I asked Julie to draw a picture and she opted to make a rainbow. She asked me to hand her crayons one at a time. First red, then orange, followed by yellow, green, and blue. After the blue crayon was handed she looked at me and said, “Next I would like INDIGO.”  I replied, “INDIGO?“.  Julie didn’t bat a lash as she explained that there was an acronym known as ROY-G-BIV, for all the colors in a spectrum and that I was for INDIGO.  Now imagine if she casually explained this to her classmate as calmly as she relayed the information to me?  Julie wasn’t showing off. She wasn’t bragging. She had learned this and much more during talks with her grandfather who was raising her in a small home that still had outdoor plumbing in 1985! She didn’t have television and read everyday since she was two.  She truly registered as gifted with an IQ score well above 150. (85-115 is average)  I have  kept the picture of the rainbow in a frame for more than twenty years as a reminder not to overlook the gifted child in the grand scheme of special education.

Believe me the Julie’s of the world may struggle with making friends and finding their way in life, too.  Fortunately, in the past years we have come to give resources, help and programming to assist the gifted child.  Some may need therapy to help with feelings for not being able to relate to peers or having conflict within the home. Others may need to find guidance for proper programs post high-school. Social skills may need to be taught and practiced much more than for the peers.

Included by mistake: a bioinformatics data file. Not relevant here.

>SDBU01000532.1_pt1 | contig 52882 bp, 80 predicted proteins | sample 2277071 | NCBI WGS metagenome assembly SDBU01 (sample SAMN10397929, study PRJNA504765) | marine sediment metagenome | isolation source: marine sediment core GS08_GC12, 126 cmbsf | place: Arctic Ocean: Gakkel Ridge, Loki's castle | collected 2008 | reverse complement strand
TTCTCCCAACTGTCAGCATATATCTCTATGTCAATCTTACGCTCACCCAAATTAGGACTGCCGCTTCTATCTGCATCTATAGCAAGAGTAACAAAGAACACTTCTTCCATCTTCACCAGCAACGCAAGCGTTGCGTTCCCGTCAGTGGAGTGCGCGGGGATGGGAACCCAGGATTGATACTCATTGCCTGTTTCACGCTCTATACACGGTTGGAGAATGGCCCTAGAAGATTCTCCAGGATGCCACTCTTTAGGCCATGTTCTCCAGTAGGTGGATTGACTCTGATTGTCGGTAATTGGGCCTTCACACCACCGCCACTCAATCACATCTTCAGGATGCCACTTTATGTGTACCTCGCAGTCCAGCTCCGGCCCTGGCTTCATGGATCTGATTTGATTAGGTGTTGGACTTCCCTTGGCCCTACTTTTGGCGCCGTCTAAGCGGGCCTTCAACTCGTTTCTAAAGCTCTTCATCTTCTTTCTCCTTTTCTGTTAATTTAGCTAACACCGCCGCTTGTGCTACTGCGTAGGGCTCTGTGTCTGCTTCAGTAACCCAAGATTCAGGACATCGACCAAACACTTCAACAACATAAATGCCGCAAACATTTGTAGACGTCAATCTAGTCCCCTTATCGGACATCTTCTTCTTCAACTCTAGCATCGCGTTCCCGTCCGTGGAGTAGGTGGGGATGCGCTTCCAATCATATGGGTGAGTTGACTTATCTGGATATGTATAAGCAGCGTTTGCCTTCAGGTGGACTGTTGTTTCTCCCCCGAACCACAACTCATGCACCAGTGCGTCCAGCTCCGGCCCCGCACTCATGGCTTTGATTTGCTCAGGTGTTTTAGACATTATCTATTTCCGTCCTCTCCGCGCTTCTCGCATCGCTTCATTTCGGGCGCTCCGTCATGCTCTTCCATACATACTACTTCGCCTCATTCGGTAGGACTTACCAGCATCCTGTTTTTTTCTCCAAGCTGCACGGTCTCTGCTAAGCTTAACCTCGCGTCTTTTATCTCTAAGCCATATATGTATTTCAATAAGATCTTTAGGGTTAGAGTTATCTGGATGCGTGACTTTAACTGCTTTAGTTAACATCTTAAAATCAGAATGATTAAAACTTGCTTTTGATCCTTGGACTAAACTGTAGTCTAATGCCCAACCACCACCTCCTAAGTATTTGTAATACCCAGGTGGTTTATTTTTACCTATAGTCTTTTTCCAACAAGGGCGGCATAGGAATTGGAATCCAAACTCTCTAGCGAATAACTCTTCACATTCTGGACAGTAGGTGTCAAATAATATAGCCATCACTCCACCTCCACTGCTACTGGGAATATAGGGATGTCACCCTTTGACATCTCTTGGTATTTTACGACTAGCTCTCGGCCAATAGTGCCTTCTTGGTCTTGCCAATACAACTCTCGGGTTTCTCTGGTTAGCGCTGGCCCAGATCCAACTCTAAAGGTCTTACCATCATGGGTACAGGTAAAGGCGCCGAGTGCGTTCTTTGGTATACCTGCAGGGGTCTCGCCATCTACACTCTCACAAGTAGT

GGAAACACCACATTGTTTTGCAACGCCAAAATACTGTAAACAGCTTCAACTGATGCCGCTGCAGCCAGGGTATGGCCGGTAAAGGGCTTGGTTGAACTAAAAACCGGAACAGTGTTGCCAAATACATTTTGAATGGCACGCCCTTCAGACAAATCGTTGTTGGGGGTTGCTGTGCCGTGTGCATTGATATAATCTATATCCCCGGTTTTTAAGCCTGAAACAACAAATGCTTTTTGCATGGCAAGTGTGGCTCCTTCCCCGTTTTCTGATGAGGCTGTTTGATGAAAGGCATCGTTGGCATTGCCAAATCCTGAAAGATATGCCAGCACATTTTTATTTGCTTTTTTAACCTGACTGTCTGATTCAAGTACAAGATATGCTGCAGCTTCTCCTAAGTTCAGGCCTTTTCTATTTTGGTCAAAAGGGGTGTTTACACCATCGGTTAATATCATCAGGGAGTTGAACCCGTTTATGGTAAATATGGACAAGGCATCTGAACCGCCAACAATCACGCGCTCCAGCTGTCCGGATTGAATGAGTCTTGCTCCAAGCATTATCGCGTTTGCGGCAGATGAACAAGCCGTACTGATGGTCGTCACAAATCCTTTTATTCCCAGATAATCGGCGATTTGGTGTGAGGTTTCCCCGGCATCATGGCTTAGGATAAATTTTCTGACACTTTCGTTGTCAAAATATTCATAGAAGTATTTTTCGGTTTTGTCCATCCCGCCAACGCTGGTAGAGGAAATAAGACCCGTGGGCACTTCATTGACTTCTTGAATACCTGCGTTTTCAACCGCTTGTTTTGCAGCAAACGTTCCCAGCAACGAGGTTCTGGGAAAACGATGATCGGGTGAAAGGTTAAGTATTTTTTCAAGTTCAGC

I stumbled upon a book by Free Spirit Publishing which was written for the gifted teen versus about the them. I believe it is a great guide to help kids who are book smart but street smart challenged. The GIFTED TEEN SURVIVAL GUIDE, by Galbraith and Delisle,  is a start for tweens and teens to understand what makes them special and how they can learn to feel more comfortable in their “skin”. You can read more about it on the publisher’s website.  FREE SPIRIT PUBLISHING

Post 9/11 – Lessons Learned by First Responders and Myself in Helping Special Populations

It is almost the anniversary of one of the saddest days in American history. A day when time seemed to have stood still. When the morning started as a day so crisp and clear it was almost too good to be true, yet ended full of darkness. And, the day which I asked myself over and over again…How are First Responders helping people who can’t hear, speak English, or are non-verbal -such as in the case of Autism?

Much has been written about 9/11 except for stories of what happened to those who couldn’t easily communicate with First Responders.  A few films were made. Some tangential interviews. Yet, not much was made public about how First Responders communicated ten years ago and how they would, if need be, interact, react and communicate today.  A recent publication  by  SAVEtheCHILDREN.org indicated that many states continue to be without viable plans in place to help special populations, especially children during disasters. I was astonished as from my own personal experience I would have suspected the opposite findings!

Since 2001, I have had the privilege of talking to thousands of First Responder.  Most who were intrigued and accepting of the idea that learning sign language (the fourth most common language in the United States) should be a priority for all EMS, Firefighters and Law Enforcement staff.  Thousands have  now sat in my SIGN LANGUAGE FOR EMERGENCY SITUATIONS workshops to hear about techniques to use during a disaster or medical incident to help a child with Autism, Down Syndrome, or Deafness. The participants have taught me as much as I have shared with them.  So while I believe that there is room for improvement, I am certain that progress has been made throughout many regions in the United States including making September Disaster Preparedness Month.